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Undergraduate Secondary Teacher Education

Overview and Requirements
Careers & Field Experience

The secondary teacher education program at the University of Michigan is a three-term program that prepares students to teach grades 6-12. Starting during your junior year, you can work toward an undergraduate degree and secondary teacher certification through the State of Michigan. As a prospective secondary teacher, also called a “teaching intern,” you get the opportunity to teach subjects about which you have a deep understanding.

First-year students interested in secondary teacher education should consider applying for the Teacher Education Preferred Admissions (TEPA) Program.

Education Degree with Teacher Certification
Earn a Bachelor of Arts or a Bachelor of Science degree in Education along with teacher certification.

Other U-M Degree with Teacher Certification
The program also offers the option to add certification to the degree you are pursuing in another school or college at the University of Michigan.

LSA Degree + Education Degree with Teacher Certification
Another option is to earn degrees in LSA and the Marsal School simultaneously. Students interested in the Multiple Dependent Degree Program (MDDP) can earn two degrees by meeting all requirements for both LSA and Marsal School degrees, along with certification. Admission to both LSA and the Marsal School is required, along with written permission from advisors in both units and a detailed academic plan for completion of all requirements. This MDDP option requires a minimum of 150 credits.

Post-baccalaureate Certification Only
Students who have already completed a bachelor’s degree (and do not seek a second bachelor’s degree) may apply as a non-degree applicant to the Marsal Family School of Education to complete the teacher certification requirements. This Post-Baccalaureate/Non-Candidate for Degree Status program is for the undergraduate level only.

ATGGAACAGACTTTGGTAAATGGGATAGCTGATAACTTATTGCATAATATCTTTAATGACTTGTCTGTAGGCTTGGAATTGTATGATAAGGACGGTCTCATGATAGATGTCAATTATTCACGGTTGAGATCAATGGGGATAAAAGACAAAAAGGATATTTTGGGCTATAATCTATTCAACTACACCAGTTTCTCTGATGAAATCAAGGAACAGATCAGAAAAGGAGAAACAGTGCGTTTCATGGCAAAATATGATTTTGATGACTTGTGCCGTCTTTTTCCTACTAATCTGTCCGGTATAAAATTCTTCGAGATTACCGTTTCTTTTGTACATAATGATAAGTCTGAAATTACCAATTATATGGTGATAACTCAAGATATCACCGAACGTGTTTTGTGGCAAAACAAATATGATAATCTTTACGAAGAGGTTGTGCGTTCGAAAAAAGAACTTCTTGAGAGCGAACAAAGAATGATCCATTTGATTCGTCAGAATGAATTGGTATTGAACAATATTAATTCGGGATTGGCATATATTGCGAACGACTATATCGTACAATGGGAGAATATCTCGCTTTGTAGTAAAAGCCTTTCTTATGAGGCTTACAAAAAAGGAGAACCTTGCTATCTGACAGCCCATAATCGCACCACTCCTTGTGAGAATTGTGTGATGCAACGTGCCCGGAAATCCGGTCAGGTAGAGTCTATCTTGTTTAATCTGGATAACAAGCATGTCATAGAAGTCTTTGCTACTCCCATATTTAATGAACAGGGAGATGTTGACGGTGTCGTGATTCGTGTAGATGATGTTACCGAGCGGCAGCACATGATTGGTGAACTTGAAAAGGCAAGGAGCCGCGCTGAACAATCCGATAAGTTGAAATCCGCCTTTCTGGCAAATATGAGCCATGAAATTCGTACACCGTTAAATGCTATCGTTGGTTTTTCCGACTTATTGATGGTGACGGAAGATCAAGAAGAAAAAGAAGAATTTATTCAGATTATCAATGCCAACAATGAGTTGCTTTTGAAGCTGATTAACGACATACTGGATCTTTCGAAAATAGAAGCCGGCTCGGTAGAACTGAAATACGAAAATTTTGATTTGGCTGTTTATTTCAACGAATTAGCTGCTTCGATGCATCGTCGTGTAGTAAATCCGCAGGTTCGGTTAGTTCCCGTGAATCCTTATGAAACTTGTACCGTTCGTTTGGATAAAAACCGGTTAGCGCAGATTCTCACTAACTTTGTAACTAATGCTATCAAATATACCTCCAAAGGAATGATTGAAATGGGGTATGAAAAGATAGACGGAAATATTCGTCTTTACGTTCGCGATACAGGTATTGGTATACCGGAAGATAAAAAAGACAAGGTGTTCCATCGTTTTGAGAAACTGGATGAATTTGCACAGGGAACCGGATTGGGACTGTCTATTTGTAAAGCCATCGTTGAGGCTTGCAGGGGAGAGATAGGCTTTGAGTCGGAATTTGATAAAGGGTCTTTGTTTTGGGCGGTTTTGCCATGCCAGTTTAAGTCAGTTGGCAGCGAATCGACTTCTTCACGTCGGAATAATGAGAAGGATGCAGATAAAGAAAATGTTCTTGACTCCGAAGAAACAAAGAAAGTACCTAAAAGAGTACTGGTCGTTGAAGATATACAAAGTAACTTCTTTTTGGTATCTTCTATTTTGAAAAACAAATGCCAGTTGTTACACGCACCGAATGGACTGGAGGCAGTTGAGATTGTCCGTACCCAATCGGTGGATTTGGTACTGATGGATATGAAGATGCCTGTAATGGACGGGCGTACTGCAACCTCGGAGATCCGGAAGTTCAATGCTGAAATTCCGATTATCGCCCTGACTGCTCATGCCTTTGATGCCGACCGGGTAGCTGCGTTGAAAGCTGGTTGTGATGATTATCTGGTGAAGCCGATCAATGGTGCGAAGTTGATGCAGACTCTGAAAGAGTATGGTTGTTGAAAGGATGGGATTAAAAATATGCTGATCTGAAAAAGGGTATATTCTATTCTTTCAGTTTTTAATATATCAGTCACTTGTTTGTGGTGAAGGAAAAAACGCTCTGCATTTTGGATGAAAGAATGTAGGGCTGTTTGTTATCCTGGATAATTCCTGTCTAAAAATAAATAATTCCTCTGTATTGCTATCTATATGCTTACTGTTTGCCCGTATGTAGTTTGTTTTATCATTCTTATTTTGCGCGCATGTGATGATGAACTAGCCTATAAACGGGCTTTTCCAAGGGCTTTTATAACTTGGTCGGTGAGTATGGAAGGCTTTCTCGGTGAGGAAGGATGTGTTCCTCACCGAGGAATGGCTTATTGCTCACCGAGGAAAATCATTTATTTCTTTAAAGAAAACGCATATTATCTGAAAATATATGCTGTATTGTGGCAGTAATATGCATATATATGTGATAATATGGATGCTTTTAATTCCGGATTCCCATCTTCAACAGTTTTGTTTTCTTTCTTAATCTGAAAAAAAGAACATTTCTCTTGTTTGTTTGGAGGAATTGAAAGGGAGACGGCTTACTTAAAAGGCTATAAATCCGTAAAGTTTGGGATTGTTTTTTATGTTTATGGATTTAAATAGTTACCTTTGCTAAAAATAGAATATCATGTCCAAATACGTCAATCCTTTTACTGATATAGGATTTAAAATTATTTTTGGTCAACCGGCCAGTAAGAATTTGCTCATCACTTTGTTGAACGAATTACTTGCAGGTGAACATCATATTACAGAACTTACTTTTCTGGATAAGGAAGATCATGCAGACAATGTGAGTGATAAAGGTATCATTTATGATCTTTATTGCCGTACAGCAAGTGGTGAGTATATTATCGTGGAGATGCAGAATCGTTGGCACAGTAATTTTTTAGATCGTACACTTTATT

Program Policy Regarding Transportation
The secondary teacher education program prioritizes learning about issues of diversity, inclusion, justice, and equity in teaching. We aim for all interns to experience teaching and learning in a variety of school contexts and become effective teachers of students from diverse backgrounds. Therefore, interns are placed in a range of clinical experience placements that require travel as much as 45 miles from the Marsal Family School of Education.

Interns are responsible for their own transportation to and from their placement sites and should keep this expense in mind when calculating their educational expenses. It is expected that interns have independent reliable transportation to ensure their ability to adequately access the schools with whom we partner for clinical experiences.

Want to learn more about the program?
See our upcoming information sessions

Additional certificate and endorsement opportunities


Students are generally admitted to the Secondary Teacher Education program in their junior year, having completed at least 54 credits. To graduate, students must meet the following requirements while completing a minimum of 120 credits.

Minimum credits required

Credits to complete before entering the professional sequence: minimum 54

General studies credits